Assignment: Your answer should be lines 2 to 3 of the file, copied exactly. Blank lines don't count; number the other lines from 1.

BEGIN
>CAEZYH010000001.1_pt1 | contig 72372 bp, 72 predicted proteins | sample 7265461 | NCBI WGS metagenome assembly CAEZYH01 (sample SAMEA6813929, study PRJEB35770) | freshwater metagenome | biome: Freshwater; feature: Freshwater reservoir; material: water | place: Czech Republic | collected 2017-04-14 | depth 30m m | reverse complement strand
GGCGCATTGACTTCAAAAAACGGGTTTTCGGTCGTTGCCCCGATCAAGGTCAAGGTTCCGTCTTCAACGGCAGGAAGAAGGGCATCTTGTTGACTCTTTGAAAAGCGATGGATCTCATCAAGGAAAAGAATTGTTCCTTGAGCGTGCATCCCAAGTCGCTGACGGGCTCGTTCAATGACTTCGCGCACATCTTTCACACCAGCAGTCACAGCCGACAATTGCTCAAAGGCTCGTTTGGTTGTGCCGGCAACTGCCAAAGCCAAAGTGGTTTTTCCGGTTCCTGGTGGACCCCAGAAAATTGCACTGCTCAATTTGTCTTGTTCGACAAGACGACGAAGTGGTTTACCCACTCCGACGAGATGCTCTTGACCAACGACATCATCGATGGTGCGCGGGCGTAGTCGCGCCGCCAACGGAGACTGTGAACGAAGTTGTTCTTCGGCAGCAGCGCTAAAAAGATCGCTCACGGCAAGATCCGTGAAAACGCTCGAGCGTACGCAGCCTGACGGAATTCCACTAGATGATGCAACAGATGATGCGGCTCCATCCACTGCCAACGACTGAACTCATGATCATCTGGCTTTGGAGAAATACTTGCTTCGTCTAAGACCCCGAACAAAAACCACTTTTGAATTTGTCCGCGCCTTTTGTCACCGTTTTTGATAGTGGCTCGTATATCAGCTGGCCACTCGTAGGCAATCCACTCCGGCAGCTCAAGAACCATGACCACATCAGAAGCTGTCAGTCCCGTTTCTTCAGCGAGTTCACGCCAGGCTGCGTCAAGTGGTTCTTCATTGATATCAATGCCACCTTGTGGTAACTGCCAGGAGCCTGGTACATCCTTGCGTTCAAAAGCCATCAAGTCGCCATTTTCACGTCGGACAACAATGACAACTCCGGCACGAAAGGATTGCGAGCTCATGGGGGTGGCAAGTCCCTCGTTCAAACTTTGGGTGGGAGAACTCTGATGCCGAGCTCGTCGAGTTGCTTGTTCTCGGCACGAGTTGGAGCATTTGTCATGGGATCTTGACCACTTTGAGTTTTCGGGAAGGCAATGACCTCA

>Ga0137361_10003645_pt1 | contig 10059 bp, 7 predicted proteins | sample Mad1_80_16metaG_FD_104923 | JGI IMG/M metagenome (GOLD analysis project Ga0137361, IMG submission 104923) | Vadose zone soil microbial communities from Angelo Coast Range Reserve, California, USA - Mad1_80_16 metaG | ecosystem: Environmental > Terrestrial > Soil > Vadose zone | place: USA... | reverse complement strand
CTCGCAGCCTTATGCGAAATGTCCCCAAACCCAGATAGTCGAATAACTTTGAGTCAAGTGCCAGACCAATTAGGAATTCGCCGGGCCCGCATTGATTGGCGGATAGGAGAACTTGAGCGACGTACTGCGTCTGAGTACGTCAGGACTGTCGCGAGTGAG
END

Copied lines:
GGCGCATTGACTTCAAAAAACGGGTTTTCGGTCGTTGCCCCGATCAAGGTCAAGGTTCCGTCTTCAACGGCAGGAAGAAGGGCATCTTGTTGACTCTTTGAAAAGCGATGGATCTCATCAAGGAAAAGAATTGTTCCTTGAGCGTGCATCCCAAGTCGCTGACGGGCTCGTTCAATGACTTCGCGCACATCTTTCACACCAGCAGTCACAGCCGACAATTGCTCAAAGGCTCGTTTGGTTGTGCCGGCAACTGCCAAAGCCAAAGTGGTTTTTCCGGTTCCTGGTGGACCCCAGAAAATTGCACTGCTCAATTTGTCTTGTTCGACAAGACGACGAAGTGGTTTACCCACTCCGACGAGATGCTCTTGACCAACGACATCATCGATGGTGCGCGGGCGTAGTCGCGCCGCCAACGGAGACTGTGAACGAAGTTGTTCTTCGGCAGCAGCGCTAAAAAGATCGCTCACGGCAAGATCCGTGAAAACGCTCGAGCGTACGCAGCCTGACGGAATTCCACTAGATGATGCAACAGATGATGCGGCTCCATCCACTGCCAACGACTGAACTCATGATCATCTGGCTTTGGAGAAATACTTGCTTCGTCTAAGACCCCGAACAAAAACCACTTTTGAATTTGTCCGCGCCTTTTGTCACCGTTTTTGATAGTGGCTCGTATATCAGCTGGCCACTCGTAGGCAATCCACTCCGGCAGCTCAAGAACCATGACCACATCAGAAGCTGTCAGTCCCGTTTCTTCAGCGAGTTCACGCCAGGCTGCGTCAAGTGGTTCTTCATTGATATCAATGCCACCTTGTGGTAACTGCCAGGAGCCTGGTACATCCTTGCGTTCAAAAGCCATCAAGTCGCCATTTTCACGTCGGACAACAATGACAACTCCGGCACGAAAGGATTGCGAGCTCATGGGGGTGGCAAGTCCCTCGTTCAAACTTTGGGTGGGAGAACTCTGATGCCGAGCTCGTCGAGTTGCTTGTTCTCGGCACGAGTTGGAGCATTTGTCATGGGATCTTGACCACTTTGAGTTTTCGGGAAGGCAATGACCTCA

>Ga0137361_10003645_pt1 | contig 10059 bp, 7 predicted proteins | sample Mad1_80_16metaG_FD_104923 | JGI IMG/M metagenome (GOLD analysis project Ga0137361, IMG submission 104923) | Vadose zone soil microbial communities from Angelo Coast Range Reserve, California, USA - Mad1_80_16 metaG | ecosystem: Environmental > Terrestrial > Soil > Vadose zone | place: USA... | reverse complement strand